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Morris: Arm abuse runs amok in college

THE OVER-REGULATED world of college baseball needs more regulation. Anyone watching the College World Series from Omaha should recognize that college baseball needs to regulate the use of pitchers’ arms because coaches obviously cannot police themselves.

This is not meant to be a harangue against college head coaches or their assistants. Those folks are paid — rather handsomely in many cases — to win baseball games.

In defense of all college coaches, too often they are placed in a compromising position. It sometimes comes down to this: my job or my pitcher’s arm? Win today, advance to the CWS and feed my family for the next few seasons. Look after my star pitcher’s future, put his arm on ice and possibly find myself in line at the soup kitchen.

College coaches should never have to face that predicament. The only way to avoid it is for college baseball to institute pitch limits and innings pitched limits. If every pitcher is limited to, say, 125 pitches per week or 10 innings per week, the cloud of controversy concerning the abuse of pitchers’ arms in college baseball would be lifted forever. On top of that, the onus for protecting pitchers’ arms would forever by removed from coaches.

Frankly, it makes too much sense. Yet college coaches generally like the idea of being the only non-regulated level in all of organized baseball. Even Little League Baseball now has pitch counts. Also, every professional organization keeps a close watch on every pitch thrown by one of its players, from rookie ball all the way to the big leagues.

Jerry Meyers is the much-respected coach at Old Dominion, whose clout earned him an assistant coaching position with Team USA, which played in Columbia this past weekend.

“I don’t think that would benefit us,” the former South Carolina pitching coach said. “I would not be an advocate of that. There’s too many variables, and I don’t think there’s too many cases where there are extreme conditions occurring.”

With all due respect to Meyers, he must not have watched much of the NCAA baseball tournament.

Let’s just look at the North Carolina pitching staff during its eight-day stay in Omaha. The Tar Heels played five games. Sophomore Alex White was considered UNC’s ace, and when Tar Heels coach Mike Fox needed him most, White was called to pitch.

In three games covering the first seven days of the CWS, White started one game and appeared in relief two others. White was the winning pitcher in all three games, but at what expense? He threw 12 innings and 170 pitches. No one should be surprised if White soon faces arm surgery.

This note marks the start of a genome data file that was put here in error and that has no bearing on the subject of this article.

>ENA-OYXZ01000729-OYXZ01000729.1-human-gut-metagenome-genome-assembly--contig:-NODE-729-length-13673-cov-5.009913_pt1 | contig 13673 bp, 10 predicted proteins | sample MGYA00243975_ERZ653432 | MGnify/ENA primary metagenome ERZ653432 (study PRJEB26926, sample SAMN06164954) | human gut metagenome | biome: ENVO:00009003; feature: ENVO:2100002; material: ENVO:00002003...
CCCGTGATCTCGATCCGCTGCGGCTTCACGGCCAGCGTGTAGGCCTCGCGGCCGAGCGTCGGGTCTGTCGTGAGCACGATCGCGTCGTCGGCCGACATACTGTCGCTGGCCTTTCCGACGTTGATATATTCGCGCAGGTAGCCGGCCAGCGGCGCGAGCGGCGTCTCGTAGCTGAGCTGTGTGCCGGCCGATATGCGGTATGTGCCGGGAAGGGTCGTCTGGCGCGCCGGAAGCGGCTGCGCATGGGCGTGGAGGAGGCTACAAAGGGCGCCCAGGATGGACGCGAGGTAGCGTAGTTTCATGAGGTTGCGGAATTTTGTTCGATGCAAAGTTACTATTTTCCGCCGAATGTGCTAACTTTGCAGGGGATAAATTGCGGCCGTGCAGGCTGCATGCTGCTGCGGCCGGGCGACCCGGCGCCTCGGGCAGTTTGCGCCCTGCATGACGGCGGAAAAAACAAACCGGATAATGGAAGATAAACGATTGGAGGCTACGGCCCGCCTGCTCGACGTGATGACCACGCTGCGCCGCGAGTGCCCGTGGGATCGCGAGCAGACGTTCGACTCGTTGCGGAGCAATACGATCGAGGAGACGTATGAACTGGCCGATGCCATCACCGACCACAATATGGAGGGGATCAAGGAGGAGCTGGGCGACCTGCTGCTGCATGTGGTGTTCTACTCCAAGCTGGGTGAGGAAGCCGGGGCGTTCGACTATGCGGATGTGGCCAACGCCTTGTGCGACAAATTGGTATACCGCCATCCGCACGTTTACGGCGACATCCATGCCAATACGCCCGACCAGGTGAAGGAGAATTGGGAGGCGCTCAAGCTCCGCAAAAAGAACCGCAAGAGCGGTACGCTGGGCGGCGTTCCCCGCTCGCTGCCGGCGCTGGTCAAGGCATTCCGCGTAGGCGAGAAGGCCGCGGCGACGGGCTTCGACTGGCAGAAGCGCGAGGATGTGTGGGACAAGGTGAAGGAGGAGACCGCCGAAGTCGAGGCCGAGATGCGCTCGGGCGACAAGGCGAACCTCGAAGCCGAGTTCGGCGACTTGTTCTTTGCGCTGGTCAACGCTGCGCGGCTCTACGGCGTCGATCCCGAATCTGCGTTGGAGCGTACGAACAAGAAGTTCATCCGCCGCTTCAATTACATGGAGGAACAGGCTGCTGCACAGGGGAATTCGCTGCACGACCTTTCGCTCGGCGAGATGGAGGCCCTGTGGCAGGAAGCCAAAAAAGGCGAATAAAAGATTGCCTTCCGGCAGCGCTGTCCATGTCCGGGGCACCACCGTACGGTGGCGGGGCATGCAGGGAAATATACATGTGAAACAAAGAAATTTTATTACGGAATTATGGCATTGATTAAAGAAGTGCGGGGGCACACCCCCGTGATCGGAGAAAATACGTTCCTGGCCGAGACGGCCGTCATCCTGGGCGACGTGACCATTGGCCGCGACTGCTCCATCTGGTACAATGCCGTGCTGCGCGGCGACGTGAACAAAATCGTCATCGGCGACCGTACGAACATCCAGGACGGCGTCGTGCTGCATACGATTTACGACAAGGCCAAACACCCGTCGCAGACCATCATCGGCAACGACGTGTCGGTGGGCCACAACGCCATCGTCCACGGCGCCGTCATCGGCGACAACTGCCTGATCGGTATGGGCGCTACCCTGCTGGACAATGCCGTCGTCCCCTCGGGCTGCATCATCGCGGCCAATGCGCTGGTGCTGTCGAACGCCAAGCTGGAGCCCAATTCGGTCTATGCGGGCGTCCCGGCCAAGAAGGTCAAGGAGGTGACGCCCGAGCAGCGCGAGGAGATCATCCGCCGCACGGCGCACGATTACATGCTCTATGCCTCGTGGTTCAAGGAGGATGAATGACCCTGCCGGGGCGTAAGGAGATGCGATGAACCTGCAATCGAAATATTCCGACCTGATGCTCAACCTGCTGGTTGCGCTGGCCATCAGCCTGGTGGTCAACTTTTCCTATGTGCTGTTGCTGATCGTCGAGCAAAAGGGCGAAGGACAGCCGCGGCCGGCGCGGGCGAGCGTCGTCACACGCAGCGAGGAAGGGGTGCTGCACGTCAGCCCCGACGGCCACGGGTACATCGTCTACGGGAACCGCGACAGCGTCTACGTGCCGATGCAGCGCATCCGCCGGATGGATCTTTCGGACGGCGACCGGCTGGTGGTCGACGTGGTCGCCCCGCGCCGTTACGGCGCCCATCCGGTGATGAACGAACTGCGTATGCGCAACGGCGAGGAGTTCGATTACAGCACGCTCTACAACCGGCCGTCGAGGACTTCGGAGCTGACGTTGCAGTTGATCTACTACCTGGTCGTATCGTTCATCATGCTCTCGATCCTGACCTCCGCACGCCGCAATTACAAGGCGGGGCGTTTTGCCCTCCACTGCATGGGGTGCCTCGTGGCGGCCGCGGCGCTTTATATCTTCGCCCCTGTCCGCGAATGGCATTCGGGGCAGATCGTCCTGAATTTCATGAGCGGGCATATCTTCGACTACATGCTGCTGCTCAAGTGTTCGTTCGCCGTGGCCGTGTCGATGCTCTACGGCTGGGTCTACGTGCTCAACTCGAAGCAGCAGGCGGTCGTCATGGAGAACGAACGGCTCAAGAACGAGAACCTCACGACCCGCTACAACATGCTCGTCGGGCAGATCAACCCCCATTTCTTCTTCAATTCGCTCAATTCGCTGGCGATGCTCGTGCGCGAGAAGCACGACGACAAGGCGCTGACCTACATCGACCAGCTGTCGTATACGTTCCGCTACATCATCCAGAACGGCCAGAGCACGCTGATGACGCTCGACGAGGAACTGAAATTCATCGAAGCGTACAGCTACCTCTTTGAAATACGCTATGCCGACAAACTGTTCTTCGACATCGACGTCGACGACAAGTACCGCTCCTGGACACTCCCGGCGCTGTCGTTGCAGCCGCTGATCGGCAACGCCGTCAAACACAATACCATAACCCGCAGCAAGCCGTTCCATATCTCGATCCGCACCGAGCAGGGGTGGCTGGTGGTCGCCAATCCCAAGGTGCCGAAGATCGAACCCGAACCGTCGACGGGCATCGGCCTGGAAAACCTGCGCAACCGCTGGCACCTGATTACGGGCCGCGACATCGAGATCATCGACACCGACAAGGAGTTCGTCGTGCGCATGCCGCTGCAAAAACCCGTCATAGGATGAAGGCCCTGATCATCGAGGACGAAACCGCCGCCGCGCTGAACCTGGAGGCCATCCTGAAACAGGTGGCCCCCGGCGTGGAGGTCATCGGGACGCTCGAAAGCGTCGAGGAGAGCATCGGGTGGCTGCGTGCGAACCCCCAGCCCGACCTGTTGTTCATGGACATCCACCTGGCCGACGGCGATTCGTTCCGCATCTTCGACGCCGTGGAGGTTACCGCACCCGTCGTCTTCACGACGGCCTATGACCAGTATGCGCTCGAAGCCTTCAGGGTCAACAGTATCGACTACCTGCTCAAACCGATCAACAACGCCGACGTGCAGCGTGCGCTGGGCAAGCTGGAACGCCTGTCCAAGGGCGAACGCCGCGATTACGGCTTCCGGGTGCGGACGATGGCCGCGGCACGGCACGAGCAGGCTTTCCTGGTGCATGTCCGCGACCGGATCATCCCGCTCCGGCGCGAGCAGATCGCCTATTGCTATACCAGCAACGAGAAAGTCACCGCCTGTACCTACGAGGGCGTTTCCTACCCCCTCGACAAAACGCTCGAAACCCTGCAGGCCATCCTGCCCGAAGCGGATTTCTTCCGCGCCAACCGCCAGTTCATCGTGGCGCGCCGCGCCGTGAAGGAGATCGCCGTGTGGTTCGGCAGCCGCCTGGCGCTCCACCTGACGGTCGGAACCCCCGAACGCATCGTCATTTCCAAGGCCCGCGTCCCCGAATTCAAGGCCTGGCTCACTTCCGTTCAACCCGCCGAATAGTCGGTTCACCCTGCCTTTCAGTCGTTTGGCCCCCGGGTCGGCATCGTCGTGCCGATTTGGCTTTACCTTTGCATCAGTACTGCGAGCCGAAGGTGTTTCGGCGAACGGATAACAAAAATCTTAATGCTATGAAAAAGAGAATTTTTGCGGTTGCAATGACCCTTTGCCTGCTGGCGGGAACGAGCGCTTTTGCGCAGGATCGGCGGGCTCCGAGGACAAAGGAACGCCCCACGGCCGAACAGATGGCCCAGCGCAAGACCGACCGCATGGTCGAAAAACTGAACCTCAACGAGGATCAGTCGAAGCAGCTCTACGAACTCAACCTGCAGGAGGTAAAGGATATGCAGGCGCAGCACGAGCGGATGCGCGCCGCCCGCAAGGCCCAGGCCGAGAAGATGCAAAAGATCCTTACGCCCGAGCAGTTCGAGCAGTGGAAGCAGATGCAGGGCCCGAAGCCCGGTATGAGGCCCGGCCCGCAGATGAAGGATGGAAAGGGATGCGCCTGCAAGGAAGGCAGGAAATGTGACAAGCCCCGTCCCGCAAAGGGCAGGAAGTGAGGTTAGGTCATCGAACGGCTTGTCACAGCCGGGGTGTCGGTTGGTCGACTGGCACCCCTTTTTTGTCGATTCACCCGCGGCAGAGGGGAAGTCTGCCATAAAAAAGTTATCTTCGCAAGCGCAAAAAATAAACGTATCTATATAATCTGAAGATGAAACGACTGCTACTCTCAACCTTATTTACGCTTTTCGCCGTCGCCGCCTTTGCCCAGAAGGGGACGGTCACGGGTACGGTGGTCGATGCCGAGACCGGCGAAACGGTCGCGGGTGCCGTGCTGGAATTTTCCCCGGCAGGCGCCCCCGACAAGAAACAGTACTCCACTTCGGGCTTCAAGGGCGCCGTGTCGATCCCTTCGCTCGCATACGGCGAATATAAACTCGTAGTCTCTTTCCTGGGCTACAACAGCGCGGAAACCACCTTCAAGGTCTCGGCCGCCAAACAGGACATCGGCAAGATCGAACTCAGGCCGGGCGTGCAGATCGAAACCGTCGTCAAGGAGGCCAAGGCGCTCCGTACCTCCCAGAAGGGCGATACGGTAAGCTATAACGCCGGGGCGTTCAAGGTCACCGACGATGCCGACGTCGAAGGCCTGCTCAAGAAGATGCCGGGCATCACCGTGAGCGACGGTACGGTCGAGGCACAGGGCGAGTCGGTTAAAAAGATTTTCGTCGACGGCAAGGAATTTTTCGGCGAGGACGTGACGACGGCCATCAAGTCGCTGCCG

If you want an example from the NCAA regionals, look no further than the opening game of the Tallahassee Regional. Bucknell’s Matthew Wilson threw a six-hit shutout against Florida State while tossing 153 pitches. We might go this entire major-league season without a pitcher reaching that figure.

Again, this rules-change suggestion is not meant to single out any team or coach. Meyers just happened to be my spokesman for college coaches.

“For the most part, the vast majority of coaches try to do the right thing all the time,” Meyers said. “When it’s ever questioned, it’s usually after the fact and sometimes the blame gets put in some areas that are unjustified.”

Unfortunately, the justification usually centers around a team’s need to win. Meyers is correct in pointing out that playing baseball to win is what separates the college game from other levels. Winning and losing are meaningless in the minor leagues where the sole reason for games is player development.

Meyers also pointed out that the instances of arm abuse in college baseball are “here and there,” but not overwhelming in numbers. That is where I strongly beg to differ.

According to boydsworld.com, a Web site devoted to college baseball, there were 487 instances from Feb. 23 to June 8 in which a pitcher threw more than 120 pitches. For all but five days from April 12 through May 12, at least one pitcher around the country threw 120 pitches in a game. Three of those five days were Mondays, when college games are rarely played.

You might wonder why it is rare to see a pitcher throw 95 mph or higher in college baseball. The reasons are twofold. First, hard-throwing high school pitchers usually are a high draft pick and command big money from a major-league team. Second, professional scouts can make the case to a high school flame-thrower that his arm is going to be protected every step of the way to the big leagues. There obviously is no such guarantee in college baseball.

That is not to say college coaches do not look after pitchers arms. They do in many cases. Meyers said nearly every college coach wants to protect a pitcher’s arm for the long run of his college career and beyond. I do not doubt that.

But when it comes down to winning a game or protecting a pitcher’s arm, the facts bear out that college coaches are left to decide about their future or their pitcher’s future. Until rules are put into place to take that decision away from coaches, college baseball will always be fertile ground for arm abuse.

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